Perhaps the most infamous of these verses is the “sword verse,” “slay them wherever ye find them” (9:5). Some commentators point out that this verse applied only to nonbelievers who broke treaties with the Muslims, since verse 4 states that treaties with nonbelievers who have not broken them must be honored. However, once “the end of their term” (v. 4) has been reached, the Muslims are free to attack.

    Muhammad’s intention was always to convert the Arabian Peninsula to Islam, whether by forceful or peaceful means. He made treaties to strengthen his position and to prepare for future action, not to achieve a state of permanent coexistence. He made the famous Treaty of Hudaybiyya at a time when he was militarily weak, then broke it on a pretext after he became stronger. (The story is complicated, but it started when a Meccan tribe allied with Muhammad killed a member of another tribe, which retaliated, allowing Muhammad to exploit the situation.)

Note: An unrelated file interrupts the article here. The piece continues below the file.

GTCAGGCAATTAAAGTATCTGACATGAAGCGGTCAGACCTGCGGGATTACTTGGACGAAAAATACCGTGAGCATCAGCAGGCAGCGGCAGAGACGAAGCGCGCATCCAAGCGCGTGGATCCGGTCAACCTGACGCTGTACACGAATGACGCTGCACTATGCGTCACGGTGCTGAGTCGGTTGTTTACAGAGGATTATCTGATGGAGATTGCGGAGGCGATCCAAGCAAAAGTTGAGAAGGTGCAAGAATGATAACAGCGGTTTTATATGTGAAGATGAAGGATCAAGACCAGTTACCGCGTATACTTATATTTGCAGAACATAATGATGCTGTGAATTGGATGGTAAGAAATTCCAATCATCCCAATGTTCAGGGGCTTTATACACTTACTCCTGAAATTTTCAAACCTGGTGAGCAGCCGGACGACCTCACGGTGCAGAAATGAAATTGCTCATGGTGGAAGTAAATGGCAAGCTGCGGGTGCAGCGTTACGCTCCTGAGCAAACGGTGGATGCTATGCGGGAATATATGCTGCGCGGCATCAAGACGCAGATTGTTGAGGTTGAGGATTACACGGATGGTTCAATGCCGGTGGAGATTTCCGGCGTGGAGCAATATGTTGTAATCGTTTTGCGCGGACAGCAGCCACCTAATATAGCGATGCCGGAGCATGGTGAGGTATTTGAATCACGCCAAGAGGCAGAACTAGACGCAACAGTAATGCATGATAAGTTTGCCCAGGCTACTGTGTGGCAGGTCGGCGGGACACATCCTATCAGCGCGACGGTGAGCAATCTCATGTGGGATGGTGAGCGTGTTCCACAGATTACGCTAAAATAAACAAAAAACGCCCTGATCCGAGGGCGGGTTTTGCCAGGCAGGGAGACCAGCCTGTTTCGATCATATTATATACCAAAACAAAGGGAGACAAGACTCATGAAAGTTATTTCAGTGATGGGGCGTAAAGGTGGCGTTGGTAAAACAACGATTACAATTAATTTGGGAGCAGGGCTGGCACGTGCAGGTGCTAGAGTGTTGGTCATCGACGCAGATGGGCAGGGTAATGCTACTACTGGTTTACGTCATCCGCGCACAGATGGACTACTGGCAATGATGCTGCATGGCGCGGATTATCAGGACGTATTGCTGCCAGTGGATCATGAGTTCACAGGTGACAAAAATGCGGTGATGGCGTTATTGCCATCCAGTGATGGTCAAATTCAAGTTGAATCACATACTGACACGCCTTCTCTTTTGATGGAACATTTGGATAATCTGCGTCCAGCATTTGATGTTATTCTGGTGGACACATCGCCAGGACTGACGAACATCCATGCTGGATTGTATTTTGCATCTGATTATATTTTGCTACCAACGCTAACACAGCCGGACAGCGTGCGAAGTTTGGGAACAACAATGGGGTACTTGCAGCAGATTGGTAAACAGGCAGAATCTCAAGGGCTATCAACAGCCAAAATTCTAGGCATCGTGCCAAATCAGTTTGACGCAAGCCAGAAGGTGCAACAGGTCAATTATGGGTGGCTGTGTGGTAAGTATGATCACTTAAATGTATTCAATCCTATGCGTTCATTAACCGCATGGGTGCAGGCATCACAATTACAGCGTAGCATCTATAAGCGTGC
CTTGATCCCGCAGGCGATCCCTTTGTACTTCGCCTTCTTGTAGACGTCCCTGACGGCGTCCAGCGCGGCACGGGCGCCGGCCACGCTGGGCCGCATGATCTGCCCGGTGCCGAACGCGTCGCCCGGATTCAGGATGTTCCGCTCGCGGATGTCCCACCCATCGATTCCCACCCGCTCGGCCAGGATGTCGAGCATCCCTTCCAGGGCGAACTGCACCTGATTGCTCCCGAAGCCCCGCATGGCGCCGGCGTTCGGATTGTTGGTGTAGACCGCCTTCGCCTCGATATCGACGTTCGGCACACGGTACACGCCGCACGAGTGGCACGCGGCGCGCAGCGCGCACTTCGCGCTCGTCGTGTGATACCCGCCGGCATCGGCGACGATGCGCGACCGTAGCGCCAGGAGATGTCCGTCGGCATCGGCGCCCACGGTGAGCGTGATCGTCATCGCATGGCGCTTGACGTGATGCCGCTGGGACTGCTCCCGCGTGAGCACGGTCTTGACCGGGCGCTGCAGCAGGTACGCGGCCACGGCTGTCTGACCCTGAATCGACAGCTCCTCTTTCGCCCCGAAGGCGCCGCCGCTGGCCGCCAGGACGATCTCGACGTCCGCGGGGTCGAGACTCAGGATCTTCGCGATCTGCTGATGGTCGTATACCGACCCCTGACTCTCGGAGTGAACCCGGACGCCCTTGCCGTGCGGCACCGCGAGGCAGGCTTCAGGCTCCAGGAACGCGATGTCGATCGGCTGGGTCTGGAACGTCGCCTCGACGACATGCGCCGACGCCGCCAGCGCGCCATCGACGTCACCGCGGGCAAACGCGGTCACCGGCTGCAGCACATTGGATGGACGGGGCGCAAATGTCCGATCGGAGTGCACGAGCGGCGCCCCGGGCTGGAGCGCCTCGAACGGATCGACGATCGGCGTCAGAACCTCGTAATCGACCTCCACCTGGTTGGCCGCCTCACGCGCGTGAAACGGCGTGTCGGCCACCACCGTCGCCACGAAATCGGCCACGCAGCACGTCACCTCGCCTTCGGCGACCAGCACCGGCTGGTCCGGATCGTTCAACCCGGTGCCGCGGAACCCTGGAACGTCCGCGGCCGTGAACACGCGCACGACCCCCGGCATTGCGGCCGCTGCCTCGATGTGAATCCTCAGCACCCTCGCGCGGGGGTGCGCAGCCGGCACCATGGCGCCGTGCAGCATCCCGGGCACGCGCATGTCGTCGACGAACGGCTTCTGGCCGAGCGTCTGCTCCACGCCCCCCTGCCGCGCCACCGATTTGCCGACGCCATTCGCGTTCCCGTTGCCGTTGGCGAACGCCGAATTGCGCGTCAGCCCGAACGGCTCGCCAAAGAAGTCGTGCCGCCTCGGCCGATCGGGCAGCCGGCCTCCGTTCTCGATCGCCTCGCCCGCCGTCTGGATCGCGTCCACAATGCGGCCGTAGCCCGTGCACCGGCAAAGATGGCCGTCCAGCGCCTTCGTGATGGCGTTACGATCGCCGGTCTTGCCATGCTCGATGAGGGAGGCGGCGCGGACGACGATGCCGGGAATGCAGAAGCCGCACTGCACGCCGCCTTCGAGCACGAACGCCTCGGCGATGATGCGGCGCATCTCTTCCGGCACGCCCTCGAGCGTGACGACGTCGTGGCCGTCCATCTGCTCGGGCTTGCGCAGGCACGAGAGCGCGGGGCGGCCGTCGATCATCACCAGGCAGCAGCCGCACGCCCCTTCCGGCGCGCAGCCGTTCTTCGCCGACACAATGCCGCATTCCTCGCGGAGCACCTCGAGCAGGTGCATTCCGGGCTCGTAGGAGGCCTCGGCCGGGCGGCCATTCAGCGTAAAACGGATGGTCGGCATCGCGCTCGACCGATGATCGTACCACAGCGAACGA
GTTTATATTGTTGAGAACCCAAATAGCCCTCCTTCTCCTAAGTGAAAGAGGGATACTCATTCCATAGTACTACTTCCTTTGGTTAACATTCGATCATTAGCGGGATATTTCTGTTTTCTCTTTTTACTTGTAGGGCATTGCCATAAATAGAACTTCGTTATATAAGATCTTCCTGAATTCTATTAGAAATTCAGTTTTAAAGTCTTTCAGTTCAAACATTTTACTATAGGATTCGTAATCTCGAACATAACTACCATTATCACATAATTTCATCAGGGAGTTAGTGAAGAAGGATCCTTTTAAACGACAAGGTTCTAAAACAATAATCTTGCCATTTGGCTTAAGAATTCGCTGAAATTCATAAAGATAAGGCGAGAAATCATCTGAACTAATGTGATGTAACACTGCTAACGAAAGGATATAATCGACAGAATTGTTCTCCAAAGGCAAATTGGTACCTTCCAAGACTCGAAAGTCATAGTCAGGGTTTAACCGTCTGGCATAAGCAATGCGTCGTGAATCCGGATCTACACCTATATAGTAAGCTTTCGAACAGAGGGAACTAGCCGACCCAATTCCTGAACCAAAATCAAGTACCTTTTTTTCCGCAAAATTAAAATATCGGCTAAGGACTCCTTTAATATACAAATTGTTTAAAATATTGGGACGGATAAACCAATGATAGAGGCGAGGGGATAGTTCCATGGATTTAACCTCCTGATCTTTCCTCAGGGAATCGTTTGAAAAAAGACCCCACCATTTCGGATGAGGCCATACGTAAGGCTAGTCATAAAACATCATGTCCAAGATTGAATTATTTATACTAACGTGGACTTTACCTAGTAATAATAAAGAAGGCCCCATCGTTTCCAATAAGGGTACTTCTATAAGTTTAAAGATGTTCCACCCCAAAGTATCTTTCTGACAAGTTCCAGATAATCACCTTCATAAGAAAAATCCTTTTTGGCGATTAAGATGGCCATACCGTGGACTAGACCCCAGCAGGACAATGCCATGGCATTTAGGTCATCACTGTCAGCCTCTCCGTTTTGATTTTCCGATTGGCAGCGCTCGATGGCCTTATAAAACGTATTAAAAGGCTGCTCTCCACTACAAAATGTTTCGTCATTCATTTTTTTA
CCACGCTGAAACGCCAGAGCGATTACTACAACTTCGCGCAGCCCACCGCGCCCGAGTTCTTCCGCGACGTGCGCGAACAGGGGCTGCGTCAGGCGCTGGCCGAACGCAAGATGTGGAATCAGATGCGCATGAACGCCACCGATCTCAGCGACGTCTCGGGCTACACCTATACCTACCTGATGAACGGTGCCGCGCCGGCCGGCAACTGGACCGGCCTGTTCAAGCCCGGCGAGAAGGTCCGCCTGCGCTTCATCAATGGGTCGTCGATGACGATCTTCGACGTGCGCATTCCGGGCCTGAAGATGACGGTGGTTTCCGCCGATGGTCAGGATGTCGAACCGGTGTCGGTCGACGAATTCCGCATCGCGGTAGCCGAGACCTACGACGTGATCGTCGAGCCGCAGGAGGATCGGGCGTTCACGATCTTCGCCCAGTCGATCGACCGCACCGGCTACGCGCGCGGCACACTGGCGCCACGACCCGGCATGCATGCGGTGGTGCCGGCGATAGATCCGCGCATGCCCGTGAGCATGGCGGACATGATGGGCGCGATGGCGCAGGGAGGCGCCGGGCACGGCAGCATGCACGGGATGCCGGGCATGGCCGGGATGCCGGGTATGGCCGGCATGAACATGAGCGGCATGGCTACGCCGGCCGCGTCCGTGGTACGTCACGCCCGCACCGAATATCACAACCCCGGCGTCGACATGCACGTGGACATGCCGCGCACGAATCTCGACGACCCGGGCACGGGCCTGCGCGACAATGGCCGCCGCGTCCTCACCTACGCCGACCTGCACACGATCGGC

The verses following the “sword verse” clarity its meaning as well as Muhammad’s attitude toward nonbelievers:

    In a Believer they respect not the ties either of kinship or of covenant! It is they who have transgressed all bounds. But (even so), if they repent, establish regular prayers, and practise regular charity, – they are your brethren in Faith. (9:10-11)

    These “regular prayers” are the salat, the prayers Muslims recite five times a day, and can only be prayers to Allah. These pagans, whom Muslims are to treat kindly, have become “brethren in faith” – they have ceased to be pagans. Verse 9:5 uses the same language: if the pagans “repent,” establish regular prayers (salat) and adopt the practices of Islam, they are no longer to be treated as enemies. The ultimate goal is the conversion of pagans to Islam, through whatever means, peaceful or aggressive.